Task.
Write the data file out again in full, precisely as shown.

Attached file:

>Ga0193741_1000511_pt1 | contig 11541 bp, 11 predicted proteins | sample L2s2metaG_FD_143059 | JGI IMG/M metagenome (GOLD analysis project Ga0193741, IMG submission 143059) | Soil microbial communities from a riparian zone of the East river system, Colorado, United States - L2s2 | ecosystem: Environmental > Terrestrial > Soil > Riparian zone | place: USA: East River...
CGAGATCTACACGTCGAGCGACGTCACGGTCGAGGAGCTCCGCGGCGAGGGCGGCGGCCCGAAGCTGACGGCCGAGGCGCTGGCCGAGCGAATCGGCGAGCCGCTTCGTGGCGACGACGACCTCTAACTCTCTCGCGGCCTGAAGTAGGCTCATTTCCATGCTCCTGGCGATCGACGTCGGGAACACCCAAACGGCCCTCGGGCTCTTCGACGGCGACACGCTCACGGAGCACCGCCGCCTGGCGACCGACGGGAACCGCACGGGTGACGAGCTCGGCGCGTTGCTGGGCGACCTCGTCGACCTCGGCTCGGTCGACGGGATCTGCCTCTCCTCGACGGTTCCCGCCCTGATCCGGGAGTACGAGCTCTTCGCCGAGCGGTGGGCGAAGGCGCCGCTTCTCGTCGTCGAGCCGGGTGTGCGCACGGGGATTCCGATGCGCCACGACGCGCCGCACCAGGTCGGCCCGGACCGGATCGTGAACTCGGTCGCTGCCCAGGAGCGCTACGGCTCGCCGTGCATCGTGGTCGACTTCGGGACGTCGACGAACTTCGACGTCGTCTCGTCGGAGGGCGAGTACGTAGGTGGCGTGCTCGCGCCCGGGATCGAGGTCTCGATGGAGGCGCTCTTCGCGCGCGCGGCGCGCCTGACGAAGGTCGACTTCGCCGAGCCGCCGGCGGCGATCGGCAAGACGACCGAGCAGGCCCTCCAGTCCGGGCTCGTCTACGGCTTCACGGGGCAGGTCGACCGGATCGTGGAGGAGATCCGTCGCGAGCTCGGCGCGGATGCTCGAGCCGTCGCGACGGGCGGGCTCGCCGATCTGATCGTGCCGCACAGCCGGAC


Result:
>Ga0193741_1000511_pt1 | contig 11541 bp, 11 predicted proteins | sample L2s2metaG_FD_143059 | JGI IMG/M metagenome (GOLD analysis project Ga0193741, IMG submission 143059) | Soil microbial communities from a riparian zone of the East river system, Colorado, United States - L2s2 | ecosystem: Environmental > Terrestrial > Soil > Riparian zone | place: USA: East River...
CGAGATCTACACGTCGAGCGACGTCACGGTCGAGGAGCTCCGCGGCGAGGGCGGCGGCCCGAAGCTGACGGCCGAGGCGCTGGCCGAGCGAATCGGCGAGCCGCTTCGTGGCGACGACGACCTCTAACTCTCTCGCGGCCTGAAGTAGGCTCATTTCCATGCTCCTGGCGATCGACGTCGGGAACACCCAAACGGCCCTCGGGCTCTTCGACGGCGACACGCTCACGGAGCACCGCCGCCTGGCGACCGACGGGAACCGCACGGGTGACGAGCTCGGCGCGTTGCTGGGCGACCTCGTCGACCTCGGCTCGGTCGACGGGATCTGCCTCTCCTCGACGGTTCCCGCCCTGATCCGGGAGTACGAGCTCTTCGCCGAGCGGTGGGCGAAGGCGCCGCTTCTCGTCGTCGAGCCGGGTGTGCGCACGGGGATTCCGATGCGCCACGACGCGCCGCACCAGGTCGGCCCGGACCGGATCGTGAACTCGGTCGCTGCCCAGGAGCGCTACGGCTCGCCGTGCATCGTGGTCGACTTCGGGACGTCGACGAACTTCGACGTCGTCTCGTCGGAGGGCGAGTACGTAGGTGGCGTGCTCGCGCCCGGGATCGAGGTCTCGATGGAGGCGCTCTTCGCGCGCGCGGCGCGCCTGACGAAGGTCGACTTCGCCGAGCCGCCGGCGGCGATCGGCAAGACGACCGAGCAGGCCCTCCAGTCCGGGCTCGTCTACGGCTTCACGGGGCAGGTCGACCGGATCGTGGAGGAGATCCGTCGCGAGCTCGGCGCGGATGCTCGAGCCGTCGCGACGGGCGGGCTCGCCGATCTGATCGTGCCGCACAGCCGGAC